Ireland's bias against the Uniates was by no means unique; his episcopal colleagues, Americanist and anti-Americanist alike, shared it, or at least condoned it and thereby participated in causing the massive exodus. Their conduct, if tragically shortsighted, was perfectly predictable. One principal reason for it can be seen in the very first part of the exchange between Ireland and Toth: celibacy for the parochial clergy was not a requirement in the Eastern tradition, whether Uniate or Orthodox. Some bishops feared--though Ireland himself did not stress this point--that their Latin-rite priests would demand wives if the married Uniates established parishes nearby. For Ireland, however, the problem was not so much one of sexual expression as of status and and conformity. In the United States a Catholic priest was, in the popular mind, defined as an unmarried man, and indeed enjoyed a certain position within his community as a result. Would it do to try to explain to the average Catholic parishioner that Father Toth was as much a priest as, say, Monsignor Ravoux? But of course he was, as the Catholic church had taught consistently for unnumbered centuries, and Ireland knew it. His attitude therefore is hard to forgive, but not hard to explain. And even leaving aside the celibacy issue, his obsession with the process of Americanization would have led him to strike hard at the Uniates, who were notoriously attached to their Old-World customs. Bad enough the Germans, who at least worshiped in the Latin tongue and maintained an unmarried clergy like other Catholics.
      Finally, the conflict boiled down, as did so many conflicts in Ireland's career, to the issue of governance. Toth's credentials came from his bishop back in Slovakia. They stated clearly that Toth and those like him were subject to the local Latin ordinary, until such time as a Uniate jurisdiction were established in the United States. This was a perfectly reasonable and canonically acceptable position to take. But Ireland and the rest of the hierarchy stubbornly resisted any such intrusion into their authority. Propaganda, so often annoyed at the American bishops' claims to independence of Rome, supinely surrendered to their demands vis-à-vis the Uniates, and so shared responsibility for the catastrophe that followed. When on one occasion Ireland wrote Simeoni to thank him for his support against the "Greeks," he put it succinctly the principle of policy that meant more to him than any other: "The difficulties encountered by the Church in America due to diverse populations coming to our shores are immense. The only remedy, I am convinced, is to strengthen the authority of the bishops [les bras episcopals]. It is the only way to bind the different elements together and prevent chaos and schism." These words have a hollow sound in light of events going on before Ireland's eyes.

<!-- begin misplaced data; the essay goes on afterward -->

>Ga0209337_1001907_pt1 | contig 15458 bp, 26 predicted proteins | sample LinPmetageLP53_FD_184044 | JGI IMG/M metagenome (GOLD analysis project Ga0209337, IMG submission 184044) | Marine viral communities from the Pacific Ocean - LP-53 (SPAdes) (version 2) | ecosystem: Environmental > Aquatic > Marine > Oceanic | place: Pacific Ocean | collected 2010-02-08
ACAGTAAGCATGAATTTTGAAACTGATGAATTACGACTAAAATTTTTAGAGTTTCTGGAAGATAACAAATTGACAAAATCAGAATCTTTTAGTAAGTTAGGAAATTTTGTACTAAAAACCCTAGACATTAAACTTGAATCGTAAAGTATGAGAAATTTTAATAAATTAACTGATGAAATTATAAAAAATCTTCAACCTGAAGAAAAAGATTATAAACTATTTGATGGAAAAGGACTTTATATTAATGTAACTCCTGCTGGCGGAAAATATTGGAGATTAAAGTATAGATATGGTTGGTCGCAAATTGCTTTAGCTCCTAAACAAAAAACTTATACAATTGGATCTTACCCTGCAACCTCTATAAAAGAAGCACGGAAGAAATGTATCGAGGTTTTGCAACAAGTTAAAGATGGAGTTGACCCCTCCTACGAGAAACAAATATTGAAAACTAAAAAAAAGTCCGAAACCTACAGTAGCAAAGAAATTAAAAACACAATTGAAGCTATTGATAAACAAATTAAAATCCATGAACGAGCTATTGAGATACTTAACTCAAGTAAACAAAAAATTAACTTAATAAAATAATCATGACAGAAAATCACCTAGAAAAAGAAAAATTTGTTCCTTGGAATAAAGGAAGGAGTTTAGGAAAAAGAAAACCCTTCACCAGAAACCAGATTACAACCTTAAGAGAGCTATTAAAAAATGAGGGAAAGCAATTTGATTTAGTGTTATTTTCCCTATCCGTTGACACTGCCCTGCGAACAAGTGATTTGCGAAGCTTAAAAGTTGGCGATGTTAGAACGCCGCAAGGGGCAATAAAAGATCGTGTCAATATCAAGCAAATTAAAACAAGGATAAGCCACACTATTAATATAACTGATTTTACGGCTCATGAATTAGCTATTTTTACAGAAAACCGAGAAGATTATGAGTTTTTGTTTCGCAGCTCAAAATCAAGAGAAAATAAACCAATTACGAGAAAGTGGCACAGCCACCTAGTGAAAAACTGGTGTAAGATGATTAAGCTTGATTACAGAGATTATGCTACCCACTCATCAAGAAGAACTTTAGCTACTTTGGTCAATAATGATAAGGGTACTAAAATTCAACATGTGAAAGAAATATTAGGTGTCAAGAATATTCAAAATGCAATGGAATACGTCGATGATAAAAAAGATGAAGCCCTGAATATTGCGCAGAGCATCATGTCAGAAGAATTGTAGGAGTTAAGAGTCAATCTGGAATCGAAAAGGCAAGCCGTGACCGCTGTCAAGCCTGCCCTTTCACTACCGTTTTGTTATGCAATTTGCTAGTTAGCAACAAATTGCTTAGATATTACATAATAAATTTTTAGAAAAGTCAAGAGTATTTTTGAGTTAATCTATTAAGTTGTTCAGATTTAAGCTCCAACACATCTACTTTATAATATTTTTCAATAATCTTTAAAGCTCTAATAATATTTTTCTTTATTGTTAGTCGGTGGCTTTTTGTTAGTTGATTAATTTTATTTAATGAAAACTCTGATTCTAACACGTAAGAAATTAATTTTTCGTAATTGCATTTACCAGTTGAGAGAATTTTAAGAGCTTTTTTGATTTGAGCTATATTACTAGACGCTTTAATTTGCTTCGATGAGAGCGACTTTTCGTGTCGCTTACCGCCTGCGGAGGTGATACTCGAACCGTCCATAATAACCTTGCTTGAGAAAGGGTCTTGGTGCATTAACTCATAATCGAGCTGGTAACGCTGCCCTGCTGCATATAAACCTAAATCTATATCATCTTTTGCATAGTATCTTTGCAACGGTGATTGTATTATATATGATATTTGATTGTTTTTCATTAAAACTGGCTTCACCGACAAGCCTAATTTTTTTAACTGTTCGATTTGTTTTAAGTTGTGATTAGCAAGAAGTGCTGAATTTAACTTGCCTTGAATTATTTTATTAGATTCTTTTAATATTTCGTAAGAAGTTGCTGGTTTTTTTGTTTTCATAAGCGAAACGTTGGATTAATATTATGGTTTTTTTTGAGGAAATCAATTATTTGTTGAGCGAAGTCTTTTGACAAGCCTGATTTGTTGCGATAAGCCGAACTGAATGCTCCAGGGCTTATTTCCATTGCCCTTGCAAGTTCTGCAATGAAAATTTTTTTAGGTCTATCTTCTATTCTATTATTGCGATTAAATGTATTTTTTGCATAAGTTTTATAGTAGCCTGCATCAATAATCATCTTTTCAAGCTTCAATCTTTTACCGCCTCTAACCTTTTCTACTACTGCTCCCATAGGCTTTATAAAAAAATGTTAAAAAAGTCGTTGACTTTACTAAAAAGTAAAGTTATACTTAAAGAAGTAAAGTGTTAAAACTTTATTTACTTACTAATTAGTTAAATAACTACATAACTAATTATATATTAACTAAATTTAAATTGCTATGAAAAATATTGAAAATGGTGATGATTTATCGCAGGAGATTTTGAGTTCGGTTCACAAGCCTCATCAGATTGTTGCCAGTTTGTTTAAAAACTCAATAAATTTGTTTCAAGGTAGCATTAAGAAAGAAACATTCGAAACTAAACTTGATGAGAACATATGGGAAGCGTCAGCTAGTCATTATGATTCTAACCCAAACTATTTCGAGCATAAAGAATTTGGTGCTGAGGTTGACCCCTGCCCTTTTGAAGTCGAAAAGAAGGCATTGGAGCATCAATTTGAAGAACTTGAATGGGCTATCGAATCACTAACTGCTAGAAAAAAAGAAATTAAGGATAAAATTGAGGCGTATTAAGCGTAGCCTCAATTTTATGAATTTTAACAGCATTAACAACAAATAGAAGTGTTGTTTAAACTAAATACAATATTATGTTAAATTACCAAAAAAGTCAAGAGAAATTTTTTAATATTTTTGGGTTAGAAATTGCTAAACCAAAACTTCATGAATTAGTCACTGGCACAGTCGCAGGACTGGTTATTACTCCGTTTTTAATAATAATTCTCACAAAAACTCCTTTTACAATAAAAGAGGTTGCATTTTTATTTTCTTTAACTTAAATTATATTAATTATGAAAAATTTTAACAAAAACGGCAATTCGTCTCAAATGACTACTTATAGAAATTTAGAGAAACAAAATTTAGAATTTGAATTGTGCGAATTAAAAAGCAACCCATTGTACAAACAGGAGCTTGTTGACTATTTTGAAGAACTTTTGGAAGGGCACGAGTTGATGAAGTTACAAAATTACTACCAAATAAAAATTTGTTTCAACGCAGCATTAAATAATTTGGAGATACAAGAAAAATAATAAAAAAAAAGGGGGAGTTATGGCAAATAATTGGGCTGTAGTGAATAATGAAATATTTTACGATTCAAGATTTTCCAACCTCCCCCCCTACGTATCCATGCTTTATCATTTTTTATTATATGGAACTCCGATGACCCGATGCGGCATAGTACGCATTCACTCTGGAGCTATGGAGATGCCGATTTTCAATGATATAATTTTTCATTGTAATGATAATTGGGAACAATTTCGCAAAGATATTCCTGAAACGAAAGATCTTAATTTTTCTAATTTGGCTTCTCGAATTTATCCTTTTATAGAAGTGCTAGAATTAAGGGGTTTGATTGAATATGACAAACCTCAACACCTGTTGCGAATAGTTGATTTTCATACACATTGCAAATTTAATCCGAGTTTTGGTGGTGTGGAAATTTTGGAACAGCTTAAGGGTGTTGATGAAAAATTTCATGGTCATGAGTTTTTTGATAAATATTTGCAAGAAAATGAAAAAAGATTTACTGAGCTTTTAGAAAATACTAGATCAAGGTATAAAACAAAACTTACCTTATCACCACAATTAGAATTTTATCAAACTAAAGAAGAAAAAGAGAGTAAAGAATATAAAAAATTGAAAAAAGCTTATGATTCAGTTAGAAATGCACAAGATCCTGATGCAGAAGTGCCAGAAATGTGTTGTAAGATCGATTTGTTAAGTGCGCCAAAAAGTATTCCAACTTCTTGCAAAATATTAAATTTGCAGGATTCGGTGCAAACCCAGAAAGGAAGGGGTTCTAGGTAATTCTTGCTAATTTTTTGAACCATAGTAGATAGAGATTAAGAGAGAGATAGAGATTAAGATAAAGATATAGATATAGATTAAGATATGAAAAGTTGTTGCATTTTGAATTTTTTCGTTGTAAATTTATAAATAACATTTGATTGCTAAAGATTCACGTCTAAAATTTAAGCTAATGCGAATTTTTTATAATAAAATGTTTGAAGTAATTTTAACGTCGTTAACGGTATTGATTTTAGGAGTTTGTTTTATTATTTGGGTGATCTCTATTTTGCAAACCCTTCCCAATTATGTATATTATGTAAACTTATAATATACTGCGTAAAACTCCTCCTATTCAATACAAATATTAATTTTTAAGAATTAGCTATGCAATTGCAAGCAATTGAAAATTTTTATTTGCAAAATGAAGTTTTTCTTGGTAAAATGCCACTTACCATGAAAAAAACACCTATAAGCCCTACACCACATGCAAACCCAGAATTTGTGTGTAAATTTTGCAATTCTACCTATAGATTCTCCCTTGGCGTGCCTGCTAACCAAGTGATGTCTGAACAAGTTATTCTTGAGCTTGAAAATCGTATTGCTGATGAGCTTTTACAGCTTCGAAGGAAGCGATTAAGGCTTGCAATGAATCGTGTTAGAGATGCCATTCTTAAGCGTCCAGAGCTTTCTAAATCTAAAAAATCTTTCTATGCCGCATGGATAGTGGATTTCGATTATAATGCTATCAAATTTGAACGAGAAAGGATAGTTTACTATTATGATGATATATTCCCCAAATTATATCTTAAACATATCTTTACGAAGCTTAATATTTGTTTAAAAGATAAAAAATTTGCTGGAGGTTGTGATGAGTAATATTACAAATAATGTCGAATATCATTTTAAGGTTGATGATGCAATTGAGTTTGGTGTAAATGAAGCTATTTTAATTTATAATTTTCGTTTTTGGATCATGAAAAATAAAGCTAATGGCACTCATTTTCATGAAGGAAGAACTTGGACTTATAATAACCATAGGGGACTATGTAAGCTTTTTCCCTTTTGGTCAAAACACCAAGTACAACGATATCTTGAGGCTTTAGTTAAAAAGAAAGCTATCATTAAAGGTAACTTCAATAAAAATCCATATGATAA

If Ireland's advocacy of the blacks displayed him at his best, his belligerence toward the Uniates showed him at his bull-headed worst. Meanwhile, the American dream still awaited fulfillment for all that multitude of diverse peoples who had settled the new land, but Ireland never doubted that his own mixture of religion and patriotism could bring that happy day ever closer.
Wednesday's Wages are a series of posts which highlight past and present struggles faced by Eastern and Oriental Catholics including the topics of bioethics and persecution. Do you know of a homily, lecture, interview or biography which you think should be featured here? Leave a comment to let me know.

Tuesday, February 1, 2011

Cultural Differences in Icons

Have you ever wondered what cultural differences there are in icons?
Most icons of given saints or events will have common, shared story elements.... In addition to these common elements - shared by most icons - icons often reflect the culture and tradition of the iconographer's ethnic background. There are four readily recognized ethnic types of icons: Greek, Russian, Arabic, [and Coptic]. When representative examples are placed side-by-side the differences become quite clear. 
This webpage offers a simple chart that will have you in-the-know on the four main cultural styles of icons in less than 2 minutes!

http://www.melkite.org/arabicon.htm

Talented Tuesdays is a feature which focuses on art, architecture, music, culture, food, and the running of the domestic church. User submitted questions and solutions are welcomed.